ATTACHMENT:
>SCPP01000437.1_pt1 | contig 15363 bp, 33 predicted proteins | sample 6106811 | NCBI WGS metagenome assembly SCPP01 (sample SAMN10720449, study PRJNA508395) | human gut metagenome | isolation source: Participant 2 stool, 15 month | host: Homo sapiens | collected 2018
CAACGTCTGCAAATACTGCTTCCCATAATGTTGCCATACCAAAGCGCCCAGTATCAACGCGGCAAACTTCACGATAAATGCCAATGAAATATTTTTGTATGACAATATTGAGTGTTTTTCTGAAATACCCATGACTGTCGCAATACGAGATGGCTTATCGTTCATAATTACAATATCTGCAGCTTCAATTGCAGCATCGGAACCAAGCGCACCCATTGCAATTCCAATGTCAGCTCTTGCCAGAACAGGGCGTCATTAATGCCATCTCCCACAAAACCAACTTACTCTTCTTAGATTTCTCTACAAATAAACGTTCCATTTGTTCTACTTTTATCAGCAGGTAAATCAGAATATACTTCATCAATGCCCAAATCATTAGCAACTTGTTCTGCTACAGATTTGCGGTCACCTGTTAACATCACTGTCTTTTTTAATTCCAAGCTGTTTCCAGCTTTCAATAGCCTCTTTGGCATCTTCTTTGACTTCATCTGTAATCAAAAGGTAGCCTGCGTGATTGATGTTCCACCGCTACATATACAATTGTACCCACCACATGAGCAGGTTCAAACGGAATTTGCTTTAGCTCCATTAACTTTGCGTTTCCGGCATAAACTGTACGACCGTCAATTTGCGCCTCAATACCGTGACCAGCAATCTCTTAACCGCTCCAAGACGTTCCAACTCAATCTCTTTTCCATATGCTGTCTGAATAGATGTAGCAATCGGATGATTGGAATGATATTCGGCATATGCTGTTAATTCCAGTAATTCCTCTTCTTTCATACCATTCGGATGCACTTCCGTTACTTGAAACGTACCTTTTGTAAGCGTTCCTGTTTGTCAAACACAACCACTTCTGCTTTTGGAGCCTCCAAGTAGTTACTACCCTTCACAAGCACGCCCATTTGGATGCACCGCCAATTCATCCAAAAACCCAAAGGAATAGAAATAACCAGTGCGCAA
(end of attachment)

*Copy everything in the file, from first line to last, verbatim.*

>SCPP01000437.1_pt1 | contig 15363 bp, 33 predicted proteins | sample 6106811 | NCBI WGS metagenome assembly SCPP01 (sample SAMN10720449, study PRJNA508395) | human gut metagenome | isolation source: Participant 2 stool, 15 month | host: Homo sapiens | collected 2018
CAACGTCTGCAAATACTGCTTCCCATAATGTTGCCATACCAAAGCGCCCAGTATCAACGCGGCAAACTTCACGATAAATGCCAATGAAATATTTTTGTATGACAATATTGAGTGTTTTTCTGAAATACCCATGACTGTCGCAATACGAGATGGCTTATCGTTCATAATTACAATATCTGCAGCTTCAATTGCAGCATCGGAACCAAGCGCACCCATTGCAATTCCAATGTCAGCTCTTGCCAGAACAGGGCGTCATTAATGCCATCTCCCACAAAACCAACTTACTCTTCTTAGATTTCTCTACAAATAAACGTTCCATTTGTTCTACTTTTATCAGCAGGTAAATCAGAATATACTTCATCAATGCCCAAATCATTAGCAACTTGTTCTGCTACAGATTTGCGGTCACCTGTTAACATCACTGTCTTTTTTAATTCCAAGCTGTTTCCAGCTTTCAATAGCCTCTTTGGCATCTTCTTTGACTTCATCTGTAATCAAAAGGTAGCCTGCGTGATTGATGTTCCACCGCTACATATACAATTGTACCCACCACATGAGCAGGTTCAAACGGAATTTGCTTTAGCTCCATTAACTTTGCGTTTCCGGCATAAACTGTACGACCGTCAATTTGCGCCTCAATACCGTGACCAGCAATCTCTTAACCGCTCCAAGACGTTCCAACTCAATCTCTTTTCCATATGCTGTCTGAATAGATGTAGCAATCGGATGATTGGAATGATATTCGGCATATGCTGTTAATTCCAGTAATTCCTCTTCTTTCATACCATTCGGATGCACTTCCGTTACTTGAAACGTACCTTTTGTAAGCGTTCCTGTTTGTCAAACACAACCACTTCTGCTTTTGGAGCCTCCAAGTAGTTACTACCCTTCACAAGCACGCCCATTTGGATGCACCGCCAATTCATCCAAAAACCCAAAGGAATAGAAATAACCAGTGCGCAA